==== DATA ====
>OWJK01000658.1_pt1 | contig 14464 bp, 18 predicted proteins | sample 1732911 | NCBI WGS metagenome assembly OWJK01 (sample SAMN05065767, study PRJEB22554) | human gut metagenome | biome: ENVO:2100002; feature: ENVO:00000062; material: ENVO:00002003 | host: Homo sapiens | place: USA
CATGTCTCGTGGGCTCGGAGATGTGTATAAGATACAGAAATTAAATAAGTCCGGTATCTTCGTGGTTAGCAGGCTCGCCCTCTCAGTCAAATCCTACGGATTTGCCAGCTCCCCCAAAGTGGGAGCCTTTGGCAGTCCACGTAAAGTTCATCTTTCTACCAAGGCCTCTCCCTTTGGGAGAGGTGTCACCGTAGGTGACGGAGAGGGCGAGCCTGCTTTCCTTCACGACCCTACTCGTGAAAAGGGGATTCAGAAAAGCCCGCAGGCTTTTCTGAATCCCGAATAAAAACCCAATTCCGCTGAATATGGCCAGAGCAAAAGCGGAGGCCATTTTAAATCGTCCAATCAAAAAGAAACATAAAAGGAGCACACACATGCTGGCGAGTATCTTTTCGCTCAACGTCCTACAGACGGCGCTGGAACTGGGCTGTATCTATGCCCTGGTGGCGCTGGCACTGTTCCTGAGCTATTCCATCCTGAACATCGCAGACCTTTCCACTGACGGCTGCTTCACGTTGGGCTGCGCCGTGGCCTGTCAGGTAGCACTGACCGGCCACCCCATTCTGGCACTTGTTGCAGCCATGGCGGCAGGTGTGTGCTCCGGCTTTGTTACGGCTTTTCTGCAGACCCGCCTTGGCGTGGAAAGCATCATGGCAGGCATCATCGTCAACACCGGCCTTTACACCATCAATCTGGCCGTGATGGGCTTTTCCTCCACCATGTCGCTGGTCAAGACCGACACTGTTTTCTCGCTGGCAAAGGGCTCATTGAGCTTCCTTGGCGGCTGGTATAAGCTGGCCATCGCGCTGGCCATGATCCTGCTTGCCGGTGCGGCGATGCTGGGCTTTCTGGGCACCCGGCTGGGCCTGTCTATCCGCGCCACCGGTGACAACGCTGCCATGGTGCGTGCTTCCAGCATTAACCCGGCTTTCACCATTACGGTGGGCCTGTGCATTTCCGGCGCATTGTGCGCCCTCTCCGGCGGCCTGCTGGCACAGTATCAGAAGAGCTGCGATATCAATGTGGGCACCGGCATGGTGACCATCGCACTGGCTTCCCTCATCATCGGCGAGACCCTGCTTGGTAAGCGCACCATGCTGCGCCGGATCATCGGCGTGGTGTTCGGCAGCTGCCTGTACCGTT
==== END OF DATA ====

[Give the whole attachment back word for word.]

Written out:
>OWJK01000658.1_pt1 | contig 14464 bp, 18 predicted proteins | sample 1732911 | NCBI WGS metagenome assembly OWJK01 (sample SAMN05065767, study PRJEB22554) | human gut metagenome | biome: ENVO:2100002; feature: ENVO:00000062; material: ENVO:00002003 | host: Homo sapiens | place: USA
CATGTCTCGTGGGCTCGGAGATGTGTATAAGATACAGAAATTAAATAAGTCCGGTATCTTCGTGGTTAGCAGGCTCGCCCTCTCAGTCAAATCCTACGGATTTGCCAGCTCCCCCAAAGTGGGAGCCTTTGGCAGTCCACGTAAAGTTCATCTTTCTACCAAGGCCTCTCCCTTTGGGAGAGGTGTCACCGTAGGTGACGGAGAGGGCGAGCCTGCTTTCCTTCACGACCCTACTCGTGAAAAGGGGATTCAGAAAAGCCCGCAGGCTTTTCTGAATCCCGAATAAAAACCCAATTCCGCTGAATATGGCCAGAGCAAAAGCGGAGGCCATTTTAAATCGTCCAATCAAAAAGAAACATAAAAGGAGCACACACATGCTGGCGAGTATCTTTTCGCTCAACGTCCTACAGACGGCGCTGGAACTGGGCTGTATCTATGCCCTGGTGGCGCTGGCACTGTTCCTGAGCTATTCCATCCTGAACATCGCAGACCTTTCCACTGACGGCTGCTTCACGTTGGGCTGCGCCGTGGCCTGTCAGGTAGCACTGACCGGCCACCCCATTCTGGCACTTGTTGCAGCCATGGCGGCAGGTGTGTGCTCCGGCTTTGTTACGGCTTTTCTGCAGACCCGCCTTGGCGTGGAAAGCATCATGGCAGGCATCATCGTCAACACCGGCCTTTACACCATCAATCTGGCCGTGATGGGCTTTTCCTCCACCATGTCGCTGGTCAAGACCGACACTGTTTTCTCGCTGGCAAAGGGCTCATTGAGCTTCCTTGGCGGCTGGTATAAGCTGGCCATCGCGCTGGCCATGATCCTGCTTGCCGGTGCGGCGATGCTGGGCTTTCTGGGCACCCGGCTGGGCCTGTCTATCCGCGCCACCGGTGACAACGCTGCCATGGTGCGTGCTTCCAGCATTAACCCGGCTTTCACCATTACGGTGGGCCTGTGCATTTCCGGCGCATTGTGCGCCCTCTCCGGCGGCCTGCTGGCACAGTATCAGAAGAGCTGCGATATCAATGTGGGCACCGGCATGGTGACCATCGCACTGGCTTCCCTCATCATCGGCGAGACCCTGCTTGGTAAGCGCACCATGCTGCGCCGGATCATCGGCGTGGTGTTCGGCAGCTGCCTGTACCGTT